A.B. STODDARD, ASSOCIATE EDITOR, THE HILL: Well, this is an issue that dating back more than a year has polled very well for Obama. The last Associated Press poll in February had it at 65 percent. The Washington Post, that same poll, talks about the issue of unfairness versus overregulation and unfairness beats out over regulation in terms of the effect on the economy.

This is also the political equivalent of shooting fish in a barrel because they have Mitt Romney to target. So Mitt Romney pays a 13.9 percent rate of taxes. He only releases one year-and-a-half of his tax records. There's reports now that he is sheltering in his earnings from Bain. He has a Swiss bank account. He is really the perfect foil for, you know, sort of profile of the opponent of the "Buffett rule."

President Obama, it's not a lot of money. He says -- on the White House website it says it's a key step to reduce the deficit. It is not. But it is -- politically, it is a distraction from the March jobs report. That we learned about on Friday. If the economy begins to tumble, we will hear a lot about fairness. It is true inside those polls, however, that voters look more to the handling of the economy issue and the job creation issue than they do to the tax fairness issue. I just think politically it could work if the economy continues to remain strong because of the profile of Mitt Romney as this very rich man who hasn't paid enough.

STEVE HAYES, SENIOR WRITER, THE WEEKLY STANDARD: It will probably work politically, but don't reporters have a job to do here? I mean, isn't it job of the media to put it in perspective? The "Buffett rule" would raise less than six percent of the total cost of the stimulus. And if you look at "Buffett rule," it would raise, roughly, the same amount in one year, $4 billion according to the Joint Taxation -- Joint Committee on Taxation, $4 billion in one year as the government U.S. accumulates in debt in a single day.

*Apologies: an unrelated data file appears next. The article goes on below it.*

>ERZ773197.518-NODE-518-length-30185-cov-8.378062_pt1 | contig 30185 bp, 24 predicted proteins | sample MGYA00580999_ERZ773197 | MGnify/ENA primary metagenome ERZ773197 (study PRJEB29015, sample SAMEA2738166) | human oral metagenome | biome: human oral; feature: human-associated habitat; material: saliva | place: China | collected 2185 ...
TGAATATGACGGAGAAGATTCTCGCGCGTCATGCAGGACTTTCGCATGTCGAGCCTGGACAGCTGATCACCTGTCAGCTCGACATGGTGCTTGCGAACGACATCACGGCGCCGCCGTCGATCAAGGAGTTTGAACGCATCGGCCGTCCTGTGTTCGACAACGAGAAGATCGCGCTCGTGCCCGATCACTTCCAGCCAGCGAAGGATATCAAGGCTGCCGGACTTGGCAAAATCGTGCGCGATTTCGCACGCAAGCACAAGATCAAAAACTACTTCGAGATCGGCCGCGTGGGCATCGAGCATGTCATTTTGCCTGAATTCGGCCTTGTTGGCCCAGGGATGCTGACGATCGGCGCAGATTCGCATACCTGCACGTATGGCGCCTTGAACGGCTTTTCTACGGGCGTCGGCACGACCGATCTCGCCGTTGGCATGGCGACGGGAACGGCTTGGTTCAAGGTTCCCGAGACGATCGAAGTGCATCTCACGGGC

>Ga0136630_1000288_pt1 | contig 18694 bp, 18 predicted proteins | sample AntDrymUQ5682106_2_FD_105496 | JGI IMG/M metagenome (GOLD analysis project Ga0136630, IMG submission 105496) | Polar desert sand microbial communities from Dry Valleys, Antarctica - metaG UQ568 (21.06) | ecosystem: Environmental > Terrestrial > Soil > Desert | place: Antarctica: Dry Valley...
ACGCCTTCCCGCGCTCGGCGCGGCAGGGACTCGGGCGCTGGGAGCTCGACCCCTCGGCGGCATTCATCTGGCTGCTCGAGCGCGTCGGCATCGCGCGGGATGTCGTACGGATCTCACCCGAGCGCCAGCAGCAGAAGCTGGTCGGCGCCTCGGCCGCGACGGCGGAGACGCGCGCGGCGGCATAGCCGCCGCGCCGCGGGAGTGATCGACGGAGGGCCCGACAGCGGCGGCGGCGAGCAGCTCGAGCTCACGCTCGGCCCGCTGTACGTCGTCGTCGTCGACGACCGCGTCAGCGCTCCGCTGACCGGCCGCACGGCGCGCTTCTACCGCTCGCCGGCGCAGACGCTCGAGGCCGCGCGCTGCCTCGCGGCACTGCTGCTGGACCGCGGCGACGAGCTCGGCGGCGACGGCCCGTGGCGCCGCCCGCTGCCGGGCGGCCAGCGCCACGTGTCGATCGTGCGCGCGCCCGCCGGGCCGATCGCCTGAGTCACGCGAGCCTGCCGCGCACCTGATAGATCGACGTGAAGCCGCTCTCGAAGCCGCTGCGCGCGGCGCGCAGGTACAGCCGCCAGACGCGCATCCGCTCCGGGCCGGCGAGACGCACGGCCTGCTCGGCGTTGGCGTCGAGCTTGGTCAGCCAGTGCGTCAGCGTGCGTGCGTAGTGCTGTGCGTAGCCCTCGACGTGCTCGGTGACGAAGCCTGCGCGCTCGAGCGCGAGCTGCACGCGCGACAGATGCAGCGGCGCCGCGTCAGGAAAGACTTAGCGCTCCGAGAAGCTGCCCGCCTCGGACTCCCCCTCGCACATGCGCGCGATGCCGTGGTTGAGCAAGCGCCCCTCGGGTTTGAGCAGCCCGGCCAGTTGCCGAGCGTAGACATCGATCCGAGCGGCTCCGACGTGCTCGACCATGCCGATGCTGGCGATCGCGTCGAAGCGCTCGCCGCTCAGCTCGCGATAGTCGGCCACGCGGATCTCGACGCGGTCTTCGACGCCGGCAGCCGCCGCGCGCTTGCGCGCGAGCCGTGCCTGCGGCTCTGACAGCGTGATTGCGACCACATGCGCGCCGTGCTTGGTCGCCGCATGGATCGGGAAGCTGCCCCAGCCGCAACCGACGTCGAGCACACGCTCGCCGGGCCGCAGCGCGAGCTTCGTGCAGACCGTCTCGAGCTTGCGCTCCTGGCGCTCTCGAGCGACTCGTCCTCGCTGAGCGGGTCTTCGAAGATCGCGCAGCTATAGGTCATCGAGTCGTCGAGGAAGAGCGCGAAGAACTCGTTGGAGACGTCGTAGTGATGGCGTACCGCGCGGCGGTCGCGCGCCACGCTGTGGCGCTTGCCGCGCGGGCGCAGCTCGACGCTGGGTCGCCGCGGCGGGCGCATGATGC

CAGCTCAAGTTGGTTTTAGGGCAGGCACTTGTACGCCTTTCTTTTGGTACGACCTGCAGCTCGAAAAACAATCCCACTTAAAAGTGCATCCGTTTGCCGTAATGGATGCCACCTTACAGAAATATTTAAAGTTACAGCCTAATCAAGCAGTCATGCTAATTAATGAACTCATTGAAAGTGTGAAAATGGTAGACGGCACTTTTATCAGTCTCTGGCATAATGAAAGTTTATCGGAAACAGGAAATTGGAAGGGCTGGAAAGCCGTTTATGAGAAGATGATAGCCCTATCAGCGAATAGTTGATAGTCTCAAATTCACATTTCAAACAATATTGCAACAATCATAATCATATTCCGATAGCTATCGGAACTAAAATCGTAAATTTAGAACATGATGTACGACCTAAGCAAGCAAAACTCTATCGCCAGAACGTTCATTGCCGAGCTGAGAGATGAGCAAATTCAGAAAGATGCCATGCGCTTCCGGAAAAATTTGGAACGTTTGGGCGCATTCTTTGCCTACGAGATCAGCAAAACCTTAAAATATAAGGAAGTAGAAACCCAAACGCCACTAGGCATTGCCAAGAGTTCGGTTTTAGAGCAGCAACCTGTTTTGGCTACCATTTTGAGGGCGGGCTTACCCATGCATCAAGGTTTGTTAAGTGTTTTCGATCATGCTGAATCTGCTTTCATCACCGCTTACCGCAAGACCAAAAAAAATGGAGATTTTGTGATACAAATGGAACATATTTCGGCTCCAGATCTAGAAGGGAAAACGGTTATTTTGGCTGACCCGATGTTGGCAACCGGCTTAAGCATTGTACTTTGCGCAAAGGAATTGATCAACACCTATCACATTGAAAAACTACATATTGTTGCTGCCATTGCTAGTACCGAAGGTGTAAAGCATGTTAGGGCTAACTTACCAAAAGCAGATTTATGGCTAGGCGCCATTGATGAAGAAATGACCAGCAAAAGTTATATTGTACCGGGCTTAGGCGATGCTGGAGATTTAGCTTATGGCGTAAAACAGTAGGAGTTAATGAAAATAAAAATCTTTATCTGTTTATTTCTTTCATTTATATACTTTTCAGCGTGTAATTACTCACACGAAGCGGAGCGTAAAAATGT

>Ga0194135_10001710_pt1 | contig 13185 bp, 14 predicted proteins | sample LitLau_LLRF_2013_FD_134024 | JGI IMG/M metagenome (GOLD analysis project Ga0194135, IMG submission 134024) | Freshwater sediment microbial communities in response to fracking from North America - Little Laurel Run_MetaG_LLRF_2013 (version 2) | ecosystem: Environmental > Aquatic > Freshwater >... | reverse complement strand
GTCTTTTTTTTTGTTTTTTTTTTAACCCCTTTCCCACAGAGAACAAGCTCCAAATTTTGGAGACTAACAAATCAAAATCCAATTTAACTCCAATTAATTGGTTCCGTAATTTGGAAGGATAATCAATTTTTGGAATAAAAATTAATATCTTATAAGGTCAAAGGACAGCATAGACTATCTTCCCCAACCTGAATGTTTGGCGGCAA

This is totally meaningless. It is completely worthless. And yet the president has spent more time talking about this than virtually any other specific economic policy proposal at a time when the economy is struggling, when we've had a bad jobs report. This is the president's plan. It's not a plan. It's not serious. There is nothing serious about it. And reporters should do their job and put this in perspective.

BAIER: The other thing is, there are all kinds of numbers flying out there. But take a look at these numbers about -- from Americans for Tax Reform. These are the breakdowns of the percent of all tax revenues. Top one percent which is $344,000 and up, the income tax percent 39.5, all federal taxes 28 percent. And then roughly $65,000 family, 4.6 percent in income tax, 9.2 percent all federal taxes.

And then you talk about the rates. The top one percent income tax, 19 percent, all federal taxes 29 percent, and the middle income again, $65,000 a year, 3.3 percent, 14.3 percent. Charles, quickly, there will be a number of numbers, but they will glaze over, I'm sure.

KRAUTHAMMER: I'm not sure the Republicans ought to concede the grounds of fairness. They ought to argue and quote John Kennedy who lowered taxes, including capital gains, as a way of stimulating the economy and creating jobs. That's the winning answer.

BAIER: That is it for panel. But stay tuned for some not so smooth talking.